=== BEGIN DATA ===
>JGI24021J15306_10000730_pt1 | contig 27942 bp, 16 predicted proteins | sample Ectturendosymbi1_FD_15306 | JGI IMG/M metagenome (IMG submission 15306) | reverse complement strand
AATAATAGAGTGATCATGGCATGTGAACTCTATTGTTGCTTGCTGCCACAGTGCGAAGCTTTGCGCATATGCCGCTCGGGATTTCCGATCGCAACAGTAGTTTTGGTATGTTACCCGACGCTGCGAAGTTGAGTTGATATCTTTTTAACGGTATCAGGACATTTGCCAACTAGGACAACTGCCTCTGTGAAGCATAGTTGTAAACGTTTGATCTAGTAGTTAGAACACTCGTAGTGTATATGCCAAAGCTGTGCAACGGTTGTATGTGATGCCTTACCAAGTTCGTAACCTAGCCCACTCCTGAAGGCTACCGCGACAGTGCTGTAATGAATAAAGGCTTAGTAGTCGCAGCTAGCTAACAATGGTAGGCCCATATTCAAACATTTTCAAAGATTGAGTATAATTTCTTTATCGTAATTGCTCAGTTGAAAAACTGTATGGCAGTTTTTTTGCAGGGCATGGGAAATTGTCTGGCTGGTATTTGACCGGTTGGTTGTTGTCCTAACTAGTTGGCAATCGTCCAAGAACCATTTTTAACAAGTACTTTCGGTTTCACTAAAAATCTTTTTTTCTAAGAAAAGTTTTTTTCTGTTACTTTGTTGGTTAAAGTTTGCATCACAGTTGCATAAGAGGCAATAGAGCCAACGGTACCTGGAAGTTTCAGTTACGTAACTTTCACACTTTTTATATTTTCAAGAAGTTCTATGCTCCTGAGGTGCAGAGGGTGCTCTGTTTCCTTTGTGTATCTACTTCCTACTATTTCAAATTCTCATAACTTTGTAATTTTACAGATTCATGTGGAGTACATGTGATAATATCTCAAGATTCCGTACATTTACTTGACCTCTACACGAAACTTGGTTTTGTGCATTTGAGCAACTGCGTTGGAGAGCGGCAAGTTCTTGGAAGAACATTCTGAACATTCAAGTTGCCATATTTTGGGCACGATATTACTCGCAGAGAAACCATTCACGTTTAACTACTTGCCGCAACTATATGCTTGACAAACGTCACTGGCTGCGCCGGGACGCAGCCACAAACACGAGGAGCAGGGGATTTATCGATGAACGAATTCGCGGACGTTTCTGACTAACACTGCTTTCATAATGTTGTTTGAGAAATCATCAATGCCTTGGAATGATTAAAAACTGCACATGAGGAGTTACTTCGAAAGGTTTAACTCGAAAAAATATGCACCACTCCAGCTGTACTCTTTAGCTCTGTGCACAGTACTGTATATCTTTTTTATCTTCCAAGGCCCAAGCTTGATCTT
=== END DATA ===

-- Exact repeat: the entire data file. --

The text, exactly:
>JGI24021J15306_10000730_pt1 | contig 27942 bp, 16 predicted proteins | sample Ectturendosymbi1_FD_15306 | JGI IMG/M metagenome (IMG submission 15306) | reverse complement strand
AATAATAGAGTGATCATGGCATGTGAACTCTATTGTTGCTTGCTGCCACAGTGCGAAGCTTTGCGCATATGCCGCTCGGGATTTCCGATCGCAACAGTAGTTTTGGTATGTTACCCGACGCTGCGAAGTTGAGTTGATATCTTTTTAACGGTATCAGGACATTTGCCAACTAGGACAACTGCCTCTGTGAAGCATAGTTGTAAACGTTTGATCTAGTAGTTAGAACACTCGTAGTGTATATGCCAAAGCTGTGCAACGGTTGTATGTGATGCCTTACCAAGTTCGTAACCTAGCCCACTCCTGAAGGCTACCGCGACAGTGCTGTAATGAATAAAGGCTTAGTAGTCGCAGCTAGCTAACAATGGTAGGCCCATATTCAAACATTTTCAAAGATTGAGTATAATTTCTTTATCGTAATTGCTCAGTTGAAAAACTGTATGGCAGTTTTTTTGCAGGGCATGGGAAATTGTCTGGCTGGTATTTGACCGGTTGGTTGTTGTCCTAACTAGTTGGCAATCGTCCAAGAACCATTTTTAACAAGTACTTTCGGTTTCACTAAAAATCTTTTTTTCTAAGAAAAGTTTTTTTCTGTTACTTTGTTGGTTAAAGTTTGCATCACAGTTGCATAAGAGGCAATAGAGCCAACGGTACCTGGAAGTTTCAGTTACGTAACTTTCACACTTTTTATATTTTCAAGAAGTTCTATGCTCCTGAGGTGCAGAGGGTGCTCTGTTTCCTTTGTGTATCTACTTCCTACTATTTCAAATTCTCATAACTTTGTAATTTTACAGATTCATGTGGAGTACATGTGATAATATCTCAAGATTCCGTACATTTACTTGACCTCTACACGAAACTTGGTTTTGTGCATTTGAGCAACTGCGTTGGAGAGCGGCAAGTTCTTGGAAGAACATTCTGAACATTCAAGTTGCCATATTTTGGGCACGATATTACTCGCAGAGAAACCATTCACGTTTAACTACTTGCCGCAACTATATGCTTGACAAACGTCACTGGCTGCGCCGGGACGCAGCCACAAACACGAGGAGCAGGGGATTTATCGATGAACGAATTCGCGGACGTTTCTGACTAACACTGCTTTCATAATGTTGTTTGAGAAATCATCAATGCCTTGGAATGATTAAAAACTGCACATGAGGAGTTACTTCGAAAGGTTTAACTCGAAAAAATATGCACCACTCCAGCTGTACTCTTTAGCTCTGTGCACAGTACTGTATATCTTTTTTATCTTCCAAGGCCCAAGCTTGATCTT